Well both! There’s no denying it’s a very unspectacular ruin and whichever way you look at it it doesn’t really amount to much more than a pile of old bricks with a couple of sandstone slabs scattered around for contrast. It’ll be a snowy day in Siem Reap before it’ll rival Angkor Wat or Ta Prom – “Ak Yum postcards – only 1 dollar!?” – but it is certainly one of the most historically important sites in the whole area.
The current rubble pile, lying on the edge of the ‘Western Baray‘ just past SR Airport, dates a whole 500 years before Bayon and there’s evidence that the earliest temple on the site was built in the early 7th century, some 250 years before the purported ‘ first pyramid temple’ of Bakong was initiated! (Ak Yum was probably originally a 5 level pyramid construction with a brick tower on the top and pre-dates the Jayarvarman II pyramid style temple of Rong Chen on Phnom Kulen by nearly 200 yrs too.) A re-used sandstone block in the 8th century construction also has an inscription dating to the year 609.
So if the earliest temple on the Ak Yum site dates to early 7th century it makes it not only one of the earliest Khmer temples in the Siem Reap area but indeed in the entire country! This is the change-over period between Funan and Chenla and only a handful of sites can confidently be dated to this period: some of the northern group at Sambor Prei Kok and Hanchei, (Kompong Cham), and Ashram Maha Rosei both usually attributed to King Bhavarvarman (560 to c. 590). 609 is the reign of Mahendravarman – brother of Bhavarvarman – and it’s plausible to think he set up a temple at Ak Yum as an alternative to his brother’s capital of Bhavapura, generally thought to be in the Sambor Prei Kok region?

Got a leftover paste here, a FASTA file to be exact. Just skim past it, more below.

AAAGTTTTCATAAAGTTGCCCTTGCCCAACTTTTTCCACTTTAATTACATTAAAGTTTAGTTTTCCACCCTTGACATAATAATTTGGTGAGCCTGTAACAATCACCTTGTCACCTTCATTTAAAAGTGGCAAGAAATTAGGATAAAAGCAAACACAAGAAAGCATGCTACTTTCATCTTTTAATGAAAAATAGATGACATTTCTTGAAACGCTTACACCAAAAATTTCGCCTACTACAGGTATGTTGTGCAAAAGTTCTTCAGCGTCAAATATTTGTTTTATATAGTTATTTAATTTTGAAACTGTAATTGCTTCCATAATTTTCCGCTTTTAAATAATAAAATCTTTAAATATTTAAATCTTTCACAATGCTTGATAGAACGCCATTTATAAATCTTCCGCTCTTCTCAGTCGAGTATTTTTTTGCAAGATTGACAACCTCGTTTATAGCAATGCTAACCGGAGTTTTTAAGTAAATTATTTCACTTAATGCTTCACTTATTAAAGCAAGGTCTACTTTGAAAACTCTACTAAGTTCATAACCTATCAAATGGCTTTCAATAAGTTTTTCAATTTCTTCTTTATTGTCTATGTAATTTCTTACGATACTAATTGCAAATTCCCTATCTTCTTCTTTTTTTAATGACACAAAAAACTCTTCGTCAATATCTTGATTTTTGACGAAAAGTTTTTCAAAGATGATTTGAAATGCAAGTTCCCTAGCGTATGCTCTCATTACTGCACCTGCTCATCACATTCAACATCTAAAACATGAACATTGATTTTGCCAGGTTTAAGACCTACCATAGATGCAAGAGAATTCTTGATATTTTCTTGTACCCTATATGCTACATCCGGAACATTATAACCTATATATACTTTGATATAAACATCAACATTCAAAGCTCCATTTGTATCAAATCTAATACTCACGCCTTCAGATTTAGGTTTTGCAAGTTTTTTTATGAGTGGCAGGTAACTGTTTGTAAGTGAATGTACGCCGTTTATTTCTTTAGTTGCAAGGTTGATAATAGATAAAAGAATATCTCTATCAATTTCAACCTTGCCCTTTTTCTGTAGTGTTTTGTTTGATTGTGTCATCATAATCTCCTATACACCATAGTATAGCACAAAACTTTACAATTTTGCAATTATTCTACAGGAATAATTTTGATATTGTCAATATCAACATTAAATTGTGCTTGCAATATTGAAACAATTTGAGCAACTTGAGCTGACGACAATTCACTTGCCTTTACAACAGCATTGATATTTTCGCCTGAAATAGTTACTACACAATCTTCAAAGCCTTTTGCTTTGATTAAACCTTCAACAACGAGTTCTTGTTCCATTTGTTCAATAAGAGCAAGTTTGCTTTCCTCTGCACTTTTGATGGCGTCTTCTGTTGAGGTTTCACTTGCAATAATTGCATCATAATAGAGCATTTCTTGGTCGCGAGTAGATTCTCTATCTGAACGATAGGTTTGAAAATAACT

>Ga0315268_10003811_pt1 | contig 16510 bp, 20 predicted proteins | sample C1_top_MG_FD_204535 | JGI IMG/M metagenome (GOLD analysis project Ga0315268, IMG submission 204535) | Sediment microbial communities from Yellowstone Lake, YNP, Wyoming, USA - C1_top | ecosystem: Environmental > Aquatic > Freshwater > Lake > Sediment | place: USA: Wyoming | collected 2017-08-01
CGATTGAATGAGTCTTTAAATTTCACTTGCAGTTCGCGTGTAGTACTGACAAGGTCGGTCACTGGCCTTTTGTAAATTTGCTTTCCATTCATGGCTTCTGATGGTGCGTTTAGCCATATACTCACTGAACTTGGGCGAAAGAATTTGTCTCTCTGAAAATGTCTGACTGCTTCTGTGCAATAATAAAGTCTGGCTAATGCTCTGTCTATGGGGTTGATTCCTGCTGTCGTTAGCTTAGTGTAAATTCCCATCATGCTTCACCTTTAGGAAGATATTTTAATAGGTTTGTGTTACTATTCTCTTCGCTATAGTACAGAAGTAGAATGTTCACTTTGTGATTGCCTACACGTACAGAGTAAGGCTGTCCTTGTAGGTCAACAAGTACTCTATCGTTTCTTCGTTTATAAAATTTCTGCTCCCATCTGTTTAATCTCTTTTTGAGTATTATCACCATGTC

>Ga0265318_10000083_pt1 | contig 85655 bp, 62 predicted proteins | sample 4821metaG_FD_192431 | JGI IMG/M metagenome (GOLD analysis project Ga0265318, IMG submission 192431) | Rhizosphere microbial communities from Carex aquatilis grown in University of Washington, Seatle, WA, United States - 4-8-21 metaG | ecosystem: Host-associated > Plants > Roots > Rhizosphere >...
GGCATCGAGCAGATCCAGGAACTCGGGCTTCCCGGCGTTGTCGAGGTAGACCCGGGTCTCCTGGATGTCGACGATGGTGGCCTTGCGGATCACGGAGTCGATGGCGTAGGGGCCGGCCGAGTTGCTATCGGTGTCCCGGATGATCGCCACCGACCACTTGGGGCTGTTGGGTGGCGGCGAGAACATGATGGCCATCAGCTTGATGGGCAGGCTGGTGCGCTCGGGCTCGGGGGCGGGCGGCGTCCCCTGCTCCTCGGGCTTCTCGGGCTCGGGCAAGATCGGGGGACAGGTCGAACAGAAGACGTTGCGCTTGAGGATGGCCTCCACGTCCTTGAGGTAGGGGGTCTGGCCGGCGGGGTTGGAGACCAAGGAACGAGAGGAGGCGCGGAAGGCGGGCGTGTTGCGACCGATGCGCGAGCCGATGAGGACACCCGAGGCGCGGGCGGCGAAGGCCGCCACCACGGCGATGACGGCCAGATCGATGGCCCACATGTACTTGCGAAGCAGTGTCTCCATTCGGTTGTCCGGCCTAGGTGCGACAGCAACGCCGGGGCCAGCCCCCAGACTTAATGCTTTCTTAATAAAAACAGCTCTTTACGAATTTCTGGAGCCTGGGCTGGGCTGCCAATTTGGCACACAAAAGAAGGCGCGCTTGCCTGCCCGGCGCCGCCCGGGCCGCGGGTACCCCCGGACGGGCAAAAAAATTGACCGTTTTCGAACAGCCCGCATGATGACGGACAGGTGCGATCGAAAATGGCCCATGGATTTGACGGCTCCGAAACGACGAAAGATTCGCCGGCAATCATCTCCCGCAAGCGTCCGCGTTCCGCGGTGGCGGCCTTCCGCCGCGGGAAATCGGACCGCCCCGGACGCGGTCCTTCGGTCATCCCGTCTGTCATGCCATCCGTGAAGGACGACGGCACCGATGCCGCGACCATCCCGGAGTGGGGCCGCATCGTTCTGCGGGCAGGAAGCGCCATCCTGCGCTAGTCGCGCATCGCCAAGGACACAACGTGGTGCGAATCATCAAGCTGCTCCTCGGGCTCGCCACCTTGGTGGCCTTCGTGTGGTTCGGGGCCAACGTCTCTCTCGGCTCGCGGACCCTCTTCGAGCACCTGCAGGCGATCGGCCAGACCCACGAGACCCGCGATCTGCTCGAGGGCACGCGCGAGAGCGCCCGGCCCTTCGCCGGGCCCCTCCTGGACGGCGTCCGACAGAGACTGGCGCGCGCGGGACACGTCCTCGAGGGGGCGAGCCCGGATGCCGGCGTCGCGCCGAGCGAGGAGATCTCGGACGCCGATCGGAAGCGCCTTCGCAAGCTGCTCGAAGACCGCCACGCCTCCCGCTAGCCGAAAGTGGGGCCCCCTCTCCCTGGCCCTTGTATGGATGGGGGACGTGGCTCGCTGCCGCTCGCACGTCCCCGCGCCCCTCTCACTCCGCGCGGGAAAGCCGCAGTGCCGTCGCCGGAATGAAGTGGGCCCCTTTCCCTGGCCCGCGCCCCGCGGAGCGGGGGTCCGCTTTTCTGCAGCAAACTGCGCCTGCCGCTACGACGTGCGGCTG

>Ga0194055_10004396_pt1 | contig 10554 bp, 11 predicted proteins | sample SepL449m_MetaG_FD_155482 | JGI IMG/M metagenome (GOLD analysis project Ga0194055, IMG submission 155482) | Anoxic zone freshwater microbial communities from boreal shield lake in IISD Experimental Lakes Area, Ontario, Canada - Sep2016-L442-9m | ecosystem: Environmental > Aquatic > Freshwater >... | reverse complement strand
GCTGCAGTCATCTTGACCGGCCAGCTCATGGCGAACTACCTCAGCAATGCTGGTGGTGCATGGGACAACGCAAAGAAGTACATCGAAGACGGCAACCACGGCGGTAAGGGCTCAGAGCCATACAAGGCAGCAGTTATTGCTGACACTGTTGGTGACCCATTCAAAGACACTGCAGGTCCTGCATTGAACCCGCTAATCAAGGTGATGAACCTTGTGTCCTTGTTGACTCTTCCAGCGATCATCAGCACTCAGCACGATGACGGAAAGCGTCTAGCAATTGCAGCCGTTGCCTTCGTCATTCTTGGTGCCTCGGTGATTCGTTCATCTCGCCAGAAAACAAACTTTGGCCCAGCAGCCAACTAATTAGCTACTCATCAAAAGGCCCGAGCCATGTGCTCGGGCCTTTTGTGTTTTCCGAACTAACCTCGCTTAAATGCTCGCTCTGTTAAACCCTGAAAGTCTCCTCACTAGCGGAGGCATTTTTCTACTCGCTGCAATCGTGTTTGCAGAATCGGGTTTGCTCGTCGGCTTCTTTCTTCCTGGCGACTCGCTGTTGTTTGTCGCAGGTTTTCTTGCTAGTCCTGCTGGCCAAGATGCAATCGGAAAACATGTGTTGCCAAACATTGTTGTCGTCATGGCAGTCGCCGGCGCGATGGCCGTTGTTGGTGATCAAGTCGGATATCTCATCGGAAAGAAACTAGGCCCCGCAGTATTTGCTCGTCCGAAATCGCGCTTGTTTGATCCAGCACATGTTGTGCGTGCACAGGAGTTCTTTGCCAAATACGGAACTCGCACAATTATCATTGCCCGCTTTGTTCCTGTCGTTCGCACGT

Anyway with the subsequent king, Ishnavarman, upgrading Sambor Prei Kok to impressive levels the Siem Reap area seems to have been put on the back-burner until Jayarvarman I came along at the end of the 7th c. and constructed an entirely new capital city named Purandarapura near what is now the Western Baray of Siem Reap. A renovated Ak Yum was probably his state temple as well as that of his daughter, Queen Jayadevi, (though she may have renamed the city Aninditapura?), since an inscription dating to 713, during her reign, was also found here.
This temple, along with neighbouring sites such as Prei Khmeng, formed a large complex known as Banteay Choeu, which appear to have been inhabited until the 11th century when the addition of the massive Western Baray flooded much of the area.
One of the most interesting Angkor temples from an archeological perspective but you’ll need a fair amount of imagination to appreciate a visit!
The superb early site of Sambor Prei Kok though, with it’s dozens of towers spread through the forest is included in our ‘Beyond Angkor‘ itinerary.